Last week, the Commonwealth Government announced the latest of its economic stimulus packages – the HomeBuilder program. Grants of up to $25,000 are available to eligible recipients and is designed to ensure that residential construction work planned for between now and the end of the calendar year goes ahead in as many cases as possible.
Next week marks the start of winter and also the last month of what has surely been the most bizarre financial year in history. June 30 is a deadline for a whole range of things, so in this article we want to remind you of some of them. As the weather has gotten colder, why not make yourself a nice warm drink and read on.
It has been a while since we spoke about property. For now, the state of the property market is particularly inconclusive, and this is probably not a time for immediate action. But it is a good time to think about what your medium to long-term response to changes in the property market will be.
You may have heard the phrase, ‘asset rich, cash poor.’ No one likes to hear anything with the word ‘poor’ in it, but if you have to be poor, this is the best way! If you or someone you love is asset-rich and cash-poor, there are various ways that you can use those assets to improve your financial situation.
For households with at least one person aged 65 or over, the Australian Bureau of Statistics recently compared average household wealth between those that owned their own home and those that did not. The difference was enormous and the message is clear: owning a property – or a similar kind of asset - is critical in creating wealth. Our job often includes identifying that similar kind of asset.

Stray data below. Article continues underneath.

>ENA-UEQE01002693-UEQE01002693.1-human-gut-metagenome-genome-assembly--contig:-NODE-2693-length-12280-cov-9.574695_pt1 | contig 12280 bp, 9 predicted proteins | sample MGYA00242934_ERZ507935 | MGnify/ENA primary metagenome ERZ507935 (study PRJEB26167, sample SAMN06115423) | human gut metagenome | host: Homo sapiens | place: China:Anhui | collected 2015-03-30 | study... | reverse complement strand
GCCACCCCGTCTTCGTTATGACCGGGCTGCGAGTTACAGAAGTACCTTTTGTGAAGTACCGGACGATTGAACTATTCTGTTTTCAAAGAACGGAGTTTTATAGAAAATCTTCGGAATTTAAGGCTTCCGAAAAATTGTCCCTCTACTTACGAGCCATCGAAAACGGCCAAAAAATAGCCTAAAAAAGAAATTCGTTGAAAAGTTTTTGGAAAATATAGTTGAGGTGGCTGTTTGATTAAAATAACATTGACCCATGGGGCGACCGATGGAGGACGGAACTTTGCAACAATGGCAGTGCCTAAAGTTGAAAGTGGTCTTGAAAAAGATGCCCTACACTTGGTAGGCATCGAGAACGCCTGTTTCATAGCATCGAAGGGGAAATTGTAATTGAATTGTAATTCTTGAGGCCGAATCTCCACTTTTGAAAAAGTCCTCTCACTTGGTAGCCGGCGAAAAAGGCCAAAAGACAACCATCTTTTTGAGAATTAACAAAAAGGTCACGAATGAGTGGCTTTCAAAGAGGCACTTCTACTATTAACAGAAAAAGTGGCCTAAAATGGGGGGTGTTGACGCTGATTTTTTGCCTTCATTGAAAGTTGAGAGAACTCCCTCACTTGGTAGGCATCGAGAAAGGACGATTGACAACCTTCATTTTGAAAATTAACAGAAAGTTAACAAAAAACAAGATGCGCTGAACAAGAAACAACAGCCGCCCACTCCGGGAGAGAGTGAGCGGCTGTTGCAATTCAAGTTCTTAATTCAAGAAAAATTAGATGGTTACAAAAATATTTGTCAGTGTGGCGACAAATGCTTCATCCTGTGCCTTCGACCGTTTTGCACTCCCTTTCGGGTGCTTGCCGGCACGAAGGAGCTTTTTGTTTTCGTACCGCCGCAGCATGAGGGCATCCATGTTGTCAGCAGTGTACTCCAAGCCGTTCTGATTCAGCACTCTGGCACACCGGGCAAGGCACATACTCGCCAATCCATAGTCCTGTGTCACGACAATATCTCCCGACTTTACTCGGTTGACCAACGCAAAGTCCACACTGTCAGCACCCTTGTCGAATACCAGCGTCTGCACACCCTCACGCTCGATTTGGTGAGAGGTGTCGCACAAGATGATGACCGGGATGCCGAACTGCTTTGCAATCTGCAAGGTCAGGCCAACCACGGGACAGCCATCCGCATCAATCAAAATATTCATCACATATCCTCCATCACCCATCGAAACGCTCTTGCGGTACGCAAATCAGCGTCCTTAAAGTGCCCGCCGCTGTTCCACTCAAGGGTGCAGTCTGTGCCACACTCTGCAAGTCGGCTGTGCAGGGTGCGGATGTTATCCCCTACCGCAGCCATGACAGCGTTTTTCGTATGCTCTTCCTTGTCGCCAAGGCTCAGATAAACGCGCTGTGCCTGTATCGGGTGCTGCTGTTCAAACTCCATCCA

Increasingly, parents are helping adult children buy property. This might be to assist younger person to get started in the market, or to help a person get back on their feet after something like a relationship ending. This article discusses one way in which parents and children might come own property.
Compared to previous years, the 2017 Budget was a bit of an anti-climax. In previous years, there have been a number of big-ticket changes - such as the big changes to superannuation that we have been discussing in recent articles. But this year there have simply been a whole lot of small changes, some of which will be of benefit and others will represent a small loss.